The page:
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Fast Facts

A Hydration Q & A


Q. How can I prevent dehydration?

A. Dehydration happens when the body eliminates more fluids than it absorbs. Drinking inadequate amounts of hydrating fluids during exercise, hot weather, or daily activities can cause the body to use up its stored water. To prevent dehydration, watch the amount of fluid you drink, listen to your body, and drink more liquids during exercise and hot weather.

Q. Can I treat dehydration at home?

A. Dehydration occurs over time. If it can be recognized in its earliest stages, and if its cause can be addressed, home treatment may be beneficial and adequate.

Steps a person can take at home to prevent severe dehydration include:

  • Individuals with vomiting and diarrhea can try to alter their diet and use medications to control symptoms to minimize water loss. Clear fluids often recommended as the diet of choice for the first 24 hours, with gradual progression to a BRAT diet (bananas, rice, apples, toast) and then adding more foods as tolerated.
  • Imodium may be considered to control diarrhea.
  • Acetaminophen or ibuprofen may be used to control fever. 
  • Fluid replacements may be attempted by small, frequent amounts of clear fluids. The amount of fluid required to maintain hydration depends upon the individual's weight. The average adult needs between two and three liters of fluid per day. 

If the person becomes confused or lethargic; if there is persistent, uncontrolled fever, vomiting, or diarrhea; or if there are any other specific concerns, then medical care should be accessed.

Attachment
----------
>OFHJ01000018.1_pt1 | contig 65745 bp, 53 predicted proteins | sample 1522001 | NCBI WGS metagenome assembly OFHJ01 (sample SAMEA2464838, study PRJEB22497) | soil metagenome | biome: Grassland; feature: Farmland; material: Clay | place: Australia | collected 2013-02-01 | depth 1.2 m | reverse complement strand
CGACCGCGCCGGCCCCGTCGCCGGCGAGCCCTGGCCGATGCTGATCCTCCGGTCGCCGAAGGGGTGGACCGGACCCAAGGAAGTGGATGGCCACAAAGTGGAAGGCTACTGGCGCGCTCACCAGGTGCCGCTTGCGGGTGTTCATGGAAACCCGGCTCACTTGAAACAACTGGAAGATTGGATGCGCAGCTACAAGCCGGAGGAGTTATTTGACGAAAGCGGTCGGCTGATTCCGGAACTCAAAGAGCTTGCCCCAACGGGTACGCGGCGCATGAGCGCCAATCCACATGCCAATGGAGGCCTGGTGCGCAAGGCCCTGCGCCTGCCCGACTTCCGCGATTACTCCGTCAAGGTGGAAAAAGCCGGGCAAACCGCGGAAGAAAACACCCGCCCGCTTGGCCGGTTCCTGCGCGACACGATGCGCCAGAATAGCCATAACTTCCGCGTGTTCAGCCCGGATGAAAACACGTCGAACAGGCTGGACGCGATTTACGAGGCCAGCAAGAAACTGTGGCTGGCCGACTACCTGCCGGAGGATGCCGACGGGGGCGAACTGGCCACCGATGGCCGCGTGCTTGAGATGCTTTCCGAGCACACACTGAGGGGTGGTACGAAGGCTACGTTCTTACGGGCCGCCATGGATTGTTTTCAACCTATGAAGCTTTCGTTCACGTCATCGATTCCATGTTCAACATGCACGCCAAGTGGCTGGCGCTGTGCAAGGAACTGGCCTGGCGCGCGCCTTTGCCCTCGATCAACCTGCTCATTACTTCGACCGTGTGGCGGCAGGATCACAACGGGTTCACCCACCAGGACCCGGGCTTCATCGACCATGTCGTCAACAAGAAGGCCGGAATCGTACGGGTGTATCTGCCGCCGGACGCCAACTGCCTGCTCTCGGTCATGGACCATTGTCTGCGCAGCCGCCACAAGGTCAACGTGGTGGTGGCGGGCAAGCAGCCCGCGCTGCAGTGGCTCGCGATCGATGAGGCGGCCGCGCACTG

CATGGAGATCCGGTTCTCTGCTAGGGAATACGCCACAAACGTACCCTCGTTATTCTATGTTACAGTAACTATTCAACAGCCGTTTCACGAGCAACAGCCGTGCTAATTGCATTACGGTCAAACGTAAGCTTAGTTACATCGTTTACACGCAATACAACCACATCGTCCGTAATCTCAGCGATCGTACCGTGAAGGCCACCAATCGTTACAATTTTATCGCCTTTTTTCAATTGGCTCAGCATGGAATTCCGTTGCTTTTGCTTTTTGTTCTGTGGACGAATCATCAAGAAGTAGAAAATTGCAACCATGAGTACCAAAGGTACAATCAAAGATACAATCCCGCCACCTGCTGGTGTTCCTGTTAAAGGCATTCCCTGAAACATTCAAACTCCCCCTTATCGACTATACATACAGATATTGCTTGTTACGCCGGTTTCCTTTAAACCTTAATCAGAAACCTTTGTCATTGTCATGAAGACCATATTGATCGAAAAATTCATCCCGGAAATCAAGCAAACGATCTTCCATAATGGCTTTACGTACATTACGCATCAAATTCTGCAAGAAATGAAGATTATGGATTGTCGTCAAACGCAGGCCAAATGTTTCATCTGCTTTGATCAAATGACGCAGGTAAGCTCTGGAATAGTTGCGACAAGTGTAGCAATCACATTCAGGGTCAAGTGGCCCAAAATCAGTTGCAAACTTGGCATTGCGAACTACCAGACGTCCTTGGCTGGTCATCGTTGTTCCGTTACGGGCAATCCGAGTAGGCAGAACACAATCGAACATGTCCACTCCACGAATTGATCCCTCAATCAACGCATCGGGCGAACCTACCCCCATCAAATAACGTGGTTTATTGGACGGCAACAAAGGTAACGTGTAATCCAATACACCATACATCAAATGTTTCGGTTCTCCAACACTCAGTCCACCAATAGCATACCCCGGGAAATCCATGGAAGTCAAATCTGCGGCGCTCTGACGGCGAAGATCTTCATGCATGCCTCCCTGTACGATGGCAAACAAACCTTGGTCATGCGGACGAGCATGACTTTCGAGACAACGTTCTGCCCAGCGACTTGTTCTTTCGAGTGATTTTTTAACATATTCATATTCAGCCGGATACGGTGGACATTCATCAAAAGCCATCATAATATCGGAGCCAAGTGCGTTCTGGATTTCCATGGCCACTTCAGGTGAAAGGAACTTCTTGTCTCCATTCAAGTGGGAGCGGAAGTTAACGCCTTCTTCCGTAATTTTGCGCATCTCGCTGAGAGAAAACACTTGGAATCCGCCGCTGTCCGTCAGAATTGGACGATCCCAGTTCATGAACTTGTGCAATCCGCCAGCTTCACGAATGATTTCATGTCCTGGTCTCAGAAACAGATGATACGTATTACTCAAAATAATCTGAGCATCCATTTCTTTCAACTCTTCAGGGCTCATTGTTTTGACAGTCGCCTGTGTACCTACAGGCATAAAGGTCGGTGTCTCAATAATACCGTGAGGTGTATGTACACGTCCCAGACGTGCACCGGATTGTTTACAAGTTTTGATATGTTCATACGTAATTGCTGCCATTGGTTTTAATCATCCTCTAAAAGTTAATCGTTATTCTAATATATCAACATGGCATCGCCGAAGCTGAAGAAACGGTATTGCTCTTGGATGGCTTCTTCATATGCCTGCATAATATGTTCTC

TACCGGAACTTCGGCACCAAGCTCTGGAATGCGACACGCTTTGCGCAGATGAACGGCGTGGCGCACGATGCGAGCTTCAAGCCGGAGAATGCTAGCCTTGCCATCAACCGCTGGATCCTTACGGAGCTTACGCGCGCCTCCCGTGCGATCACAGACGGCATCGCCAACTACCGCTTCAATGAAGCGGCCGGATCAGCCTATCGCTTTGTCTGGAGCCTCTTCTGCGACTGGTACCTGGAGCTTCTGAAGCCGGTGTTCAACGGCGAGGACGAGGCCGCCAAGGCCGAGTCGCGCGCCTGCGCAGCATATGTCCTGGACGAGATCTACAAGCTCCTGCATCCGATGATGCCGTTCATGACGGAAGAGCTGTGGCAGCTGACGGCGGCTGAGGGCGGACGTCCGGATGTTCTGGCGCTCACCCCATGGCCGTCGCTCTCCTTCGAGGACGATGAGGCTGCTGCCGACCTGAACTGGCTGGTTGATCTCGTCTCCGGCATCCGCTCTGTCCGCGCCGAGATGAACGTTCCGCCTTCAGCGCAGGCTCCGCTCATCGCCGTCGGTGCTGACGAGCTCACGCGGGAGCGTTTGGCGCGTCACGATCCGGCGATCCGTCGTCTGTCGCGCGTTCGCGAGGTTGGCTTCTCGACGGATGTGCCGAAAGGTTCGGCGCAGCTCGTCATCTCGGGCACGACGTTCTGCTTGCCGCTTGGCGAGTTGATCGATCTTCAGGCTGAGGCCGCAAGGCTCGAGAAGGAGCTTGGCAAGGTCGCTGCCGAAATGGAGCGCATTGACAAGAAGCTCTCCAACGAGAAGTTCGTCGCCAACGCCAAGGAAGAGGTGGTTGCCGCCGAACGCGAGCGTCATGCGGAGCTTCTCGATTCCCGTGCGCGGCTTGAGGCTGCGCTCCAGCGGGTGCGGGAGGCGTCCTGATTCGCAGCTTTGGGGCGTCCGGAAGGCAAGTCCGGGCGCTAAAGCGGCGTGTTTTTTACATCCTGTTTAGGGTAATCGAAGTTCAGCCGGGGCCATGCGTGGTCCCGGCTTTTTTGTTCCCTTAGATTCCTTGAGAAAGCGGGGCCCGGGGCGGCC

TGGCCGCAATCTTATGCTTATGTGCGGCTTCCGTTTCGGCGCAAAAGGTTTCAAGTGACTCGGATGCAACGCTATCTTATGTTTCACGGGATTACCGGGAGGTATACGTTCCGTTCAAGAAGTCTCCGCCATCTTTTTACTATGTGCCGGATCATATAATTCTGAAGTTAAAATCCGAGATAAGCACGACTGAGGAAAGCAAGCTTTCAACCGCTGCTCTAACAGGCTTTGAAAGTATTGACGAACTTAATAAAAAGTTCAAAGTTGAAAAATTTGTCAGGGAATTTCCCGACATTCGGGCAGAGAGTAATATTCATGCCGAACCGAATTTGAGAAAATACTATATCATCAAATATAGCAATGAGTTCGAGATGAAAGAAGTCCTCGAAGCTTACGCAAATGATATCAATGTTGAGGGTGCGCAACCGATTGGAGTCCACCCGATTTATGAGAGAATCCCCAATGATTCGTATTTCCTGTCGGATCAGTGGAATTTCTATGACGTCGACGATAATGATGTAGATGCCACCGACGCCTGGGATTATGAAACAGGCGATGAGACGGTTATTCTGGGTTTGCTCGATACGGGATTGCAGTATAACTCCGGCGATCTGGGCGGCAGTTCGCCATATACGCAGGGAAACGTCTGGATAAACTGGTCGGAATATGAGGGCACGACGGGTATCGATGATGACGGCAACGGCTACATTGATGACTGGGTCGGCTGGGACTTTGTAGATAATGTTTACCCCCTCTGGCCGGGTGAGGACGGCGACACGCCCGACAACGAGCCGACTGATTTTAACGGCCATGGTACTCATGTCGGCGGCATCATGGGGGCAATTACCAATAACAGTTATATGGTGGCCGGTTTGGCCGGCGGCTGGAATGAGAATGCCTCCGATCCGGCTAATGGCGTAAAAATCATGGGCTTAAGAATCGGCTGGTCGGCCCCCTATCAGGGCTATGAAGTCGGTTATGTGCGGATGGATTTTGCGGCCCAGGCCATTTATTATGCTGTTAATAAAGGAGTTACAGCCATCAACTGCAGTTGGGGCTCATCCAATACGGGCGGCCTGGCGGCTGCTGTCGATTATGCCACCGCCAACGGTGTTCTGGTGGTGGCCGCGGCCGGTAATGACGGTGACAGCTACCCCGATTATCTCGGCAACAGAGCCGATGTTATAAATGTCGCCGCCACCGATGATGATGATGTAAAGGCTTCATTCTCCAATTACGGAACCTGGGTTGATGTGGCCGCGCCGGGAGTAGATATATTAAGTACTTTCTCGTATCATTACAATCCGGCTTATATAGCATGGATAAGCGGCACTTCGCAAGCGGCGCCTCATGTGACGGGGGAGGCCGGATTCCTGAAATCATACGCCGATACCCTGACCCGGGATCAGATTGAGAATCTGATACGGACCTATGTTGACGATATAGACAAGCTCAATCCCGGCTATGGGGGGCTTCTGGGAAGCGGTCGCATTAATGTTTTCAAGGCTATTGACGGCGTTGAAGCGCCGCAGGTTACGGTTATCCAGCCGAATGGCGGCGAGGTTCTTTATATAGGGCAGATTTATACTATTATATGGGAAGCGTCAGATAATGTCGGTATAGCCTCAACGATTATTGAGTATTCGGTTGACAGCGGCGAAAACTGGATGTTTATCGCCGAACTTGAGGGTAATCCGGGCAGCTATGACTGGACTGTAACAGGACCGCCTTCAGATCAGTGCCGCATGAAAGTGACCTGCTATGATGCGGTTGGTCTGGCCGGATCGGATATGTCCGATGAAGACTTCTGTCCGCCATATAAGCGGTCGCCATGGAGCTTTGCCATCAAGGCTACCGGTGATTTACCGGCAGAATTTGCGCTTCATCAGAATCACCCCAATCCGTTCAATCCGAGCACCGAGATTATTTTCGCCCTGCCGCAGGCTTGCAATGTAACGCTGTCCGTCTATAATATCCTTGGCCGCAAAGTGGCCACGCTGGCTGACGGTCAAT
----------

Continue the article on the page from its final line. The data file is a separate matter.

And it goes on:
Emergency medical system (EMS) or 911 should be activated for any individual with altered mental status -- confusion, lethargy, or coma.

Causes of Dehydration in Adults
Many conditions may cause rapid and continued fluid losses and lead to dehydration:

  • Fever, heat exposure, and too much exercise
  • Vomiting, diarrhea, and increased urination due to infection
  • Diseases such as diabetes
  • The inability to seek appropriate water and food (as in the case of a disabled person)
  • An impaired ability to drink (for instance, someone in a coma or on a respirator)
  • No access to safe drinking water
  • Significant injuries to skin, such as burns or mouth sores, or severe skin diseases or infections (water is lost through the damaged skin)

Symptoms of Dehydration in Adults
The signs and symptoms of dehydration range from minor to severe and include:

  • Increased thirst
  • Dry mouth and swollen tongue
  • Weakness 
  • Dizziness 
  • Palpitations (feeling that the heart is jumping or pounding)
  • Confusion
  • Sluggishness fainting
  • Fainting
  • Inability to sweat
  • Decreased urine output


Status of Men's Health

  • African American men live 7.1 years less than other racial groups
  • African American men experience disproportionately higher death rates in all the leading causes of death
  • 40% of African American men die prematurely from cardiovascular disease as compared to 21% of White men
  • African American men are 5 times more likely to die of HIV/AIDS
  • 44% of African American men are considered overweight and 24% are obese
  • African American men suffer a higher incidence of diabetes and prostate cancer
  • African American men do commit suicide. Suicide is the 3rd leading cause of death in 15 to 24 year old Black males



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